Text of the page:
Antidepressant Use Linked to Pregnancy-Induced HTN

Selective serotonin reuptake inhibitors, specifically paroxetine, increase risk of hypertension

THURSDAY, March 22 (HealthDay News) -- Antidepressant use during pregnancy is associated with an increased risk of pregnancy-induced hypertension, according to a study published online March 21 in the British Journal of Clinical Pharmacology.

To investigate the impact of antidepressant use during pregnancy on the risk of pregnancy-induced hypertension, Mary A. De Vera, Ph.D., and Anick Bérard, Ph.D., of the Université de Montréal, conducted a nested case-control study within the Quebec Pregnancy Registry. A total of 1,216 women with a diagnosis of pregnancy-induced hypertension, with or without pre-eclampsia, and with no history of pre-pregnancy hypertension, were identified. For each case, 10 controls were randomly selected, matched for date of diagnosis and gestational age.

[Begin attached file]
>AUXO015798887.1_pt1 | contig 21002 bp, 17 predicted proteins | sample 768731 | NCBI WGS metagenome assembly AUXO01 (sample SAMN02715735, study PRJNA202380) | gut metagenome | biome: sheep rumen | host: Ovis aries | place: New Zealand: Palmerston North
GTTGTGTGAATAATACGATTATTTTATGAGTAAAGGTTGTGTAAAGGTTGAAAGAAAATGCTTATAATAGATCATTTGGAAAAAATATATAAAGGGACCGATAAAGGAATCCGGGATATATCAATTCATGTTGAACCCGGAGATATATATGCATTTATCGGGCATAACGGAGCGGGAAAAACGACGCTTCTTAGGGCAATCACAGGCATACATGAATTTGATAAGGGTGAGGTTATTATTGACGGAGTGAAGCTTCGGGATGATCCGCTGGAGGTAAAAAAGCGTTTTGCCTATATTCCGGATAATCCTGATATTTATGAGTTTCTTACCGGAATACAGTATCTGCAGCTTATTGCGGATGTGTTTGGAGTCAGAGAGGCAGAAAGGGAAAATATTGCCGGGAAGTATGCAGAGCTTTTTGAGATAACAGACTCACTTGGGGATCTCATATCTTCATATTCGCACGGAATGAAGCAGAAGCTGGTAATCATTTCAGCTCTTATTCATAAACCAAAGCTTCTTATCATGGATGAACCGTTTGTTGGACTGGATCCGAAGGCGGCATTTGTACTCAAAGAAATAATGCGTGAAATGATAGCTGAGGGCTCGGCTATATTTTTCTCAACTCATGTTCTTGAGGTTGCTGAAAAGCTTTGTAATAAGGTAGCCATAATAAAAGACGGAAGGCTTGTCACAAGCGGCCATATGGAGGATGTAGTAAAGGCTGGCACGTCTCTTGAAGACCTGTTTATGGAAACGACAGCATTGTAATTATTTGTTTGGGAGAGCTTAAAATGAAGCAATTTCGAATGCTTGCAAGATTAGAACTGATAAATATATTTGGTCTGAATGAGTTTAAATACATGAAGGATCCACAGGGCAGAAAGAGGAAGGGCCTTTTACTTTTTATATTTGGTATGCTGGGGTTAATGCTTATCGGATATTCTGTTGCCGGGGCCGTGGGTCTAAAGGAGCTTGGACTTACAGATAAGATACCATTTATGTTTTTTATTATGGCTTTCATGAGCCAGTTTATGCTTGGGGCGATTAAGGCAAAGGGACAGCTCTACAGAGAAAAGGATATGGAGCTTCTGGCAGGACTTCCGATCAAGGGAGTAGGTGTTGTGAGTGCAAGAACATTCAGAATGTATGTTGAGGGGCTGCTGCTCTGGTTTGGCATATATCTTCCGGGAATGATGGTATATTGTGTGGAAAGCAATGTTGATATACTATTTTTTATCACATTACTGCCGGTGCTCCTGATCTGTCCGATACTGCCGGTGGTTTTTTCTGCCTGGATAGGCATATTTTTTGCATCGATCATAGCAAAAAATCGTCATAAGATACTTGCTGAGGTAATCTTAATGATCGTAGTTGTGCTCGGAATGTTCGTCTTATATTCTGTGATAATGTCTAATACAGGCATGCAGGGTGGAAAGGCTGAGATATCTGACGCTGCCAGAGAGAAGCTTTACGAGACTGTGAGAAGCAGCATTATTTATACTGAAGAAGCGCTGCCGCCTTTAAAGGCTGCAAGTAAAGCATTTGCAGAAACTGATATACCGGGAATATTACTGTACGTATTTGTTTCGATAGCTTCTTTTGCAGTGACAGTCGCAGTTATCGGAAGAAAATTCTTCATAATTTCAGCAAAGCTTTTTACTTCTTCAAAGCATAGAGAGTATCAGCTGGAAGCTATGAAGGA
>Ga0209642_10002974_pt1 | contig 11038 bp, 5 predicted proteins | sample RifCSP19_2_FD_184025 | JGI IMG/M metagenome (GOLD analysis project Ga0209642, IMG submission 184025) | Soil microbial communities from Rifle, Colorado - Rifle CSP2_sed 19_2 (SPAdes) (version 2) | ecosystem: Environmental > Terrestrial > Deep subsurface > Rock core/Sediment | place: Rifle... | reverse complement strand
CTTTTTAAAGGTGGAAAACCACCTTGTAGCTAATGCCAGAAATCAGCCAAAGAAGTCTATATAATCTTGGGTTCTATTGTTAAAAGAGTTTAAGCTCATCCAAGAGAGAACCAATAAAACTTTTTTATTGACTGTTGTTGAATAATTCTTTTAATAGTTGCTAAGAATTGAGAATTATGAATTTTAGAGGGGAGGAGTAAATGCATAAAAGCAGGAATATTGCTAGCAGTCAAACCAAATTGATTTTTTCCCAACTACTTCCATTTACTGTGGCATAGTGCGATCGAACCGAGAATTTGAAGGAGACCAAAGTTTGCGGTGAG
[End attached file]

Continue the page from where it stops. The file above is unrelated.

The researchers found that antidepressant use during pregnancy was seen among 3.7 percent of cases and 2.5 percent of controls (odds ratio [OR], 1.52). Antidepressant use during pregnancy was significantly associated with an elevated risk of pregnancy-induced hypertension (OR, 1.53), after adjusting for confounders. In stratified analysis, the risk of pregnancy-induced hypertension was associated with use of selective serotonin reuptake inhibitors (OR, 1.60), more specifically, paroxetine (OR, 1.81).

"Overall these findings provide clinically relevant information on the risks of antidepressant use during pregnancy from the mother's perspective and highlight the importance of future research evaluating the impact of gestational medication use on maternal outcomes," the authors write.

One of the authors was a consultant in litigation involving antidepressants.

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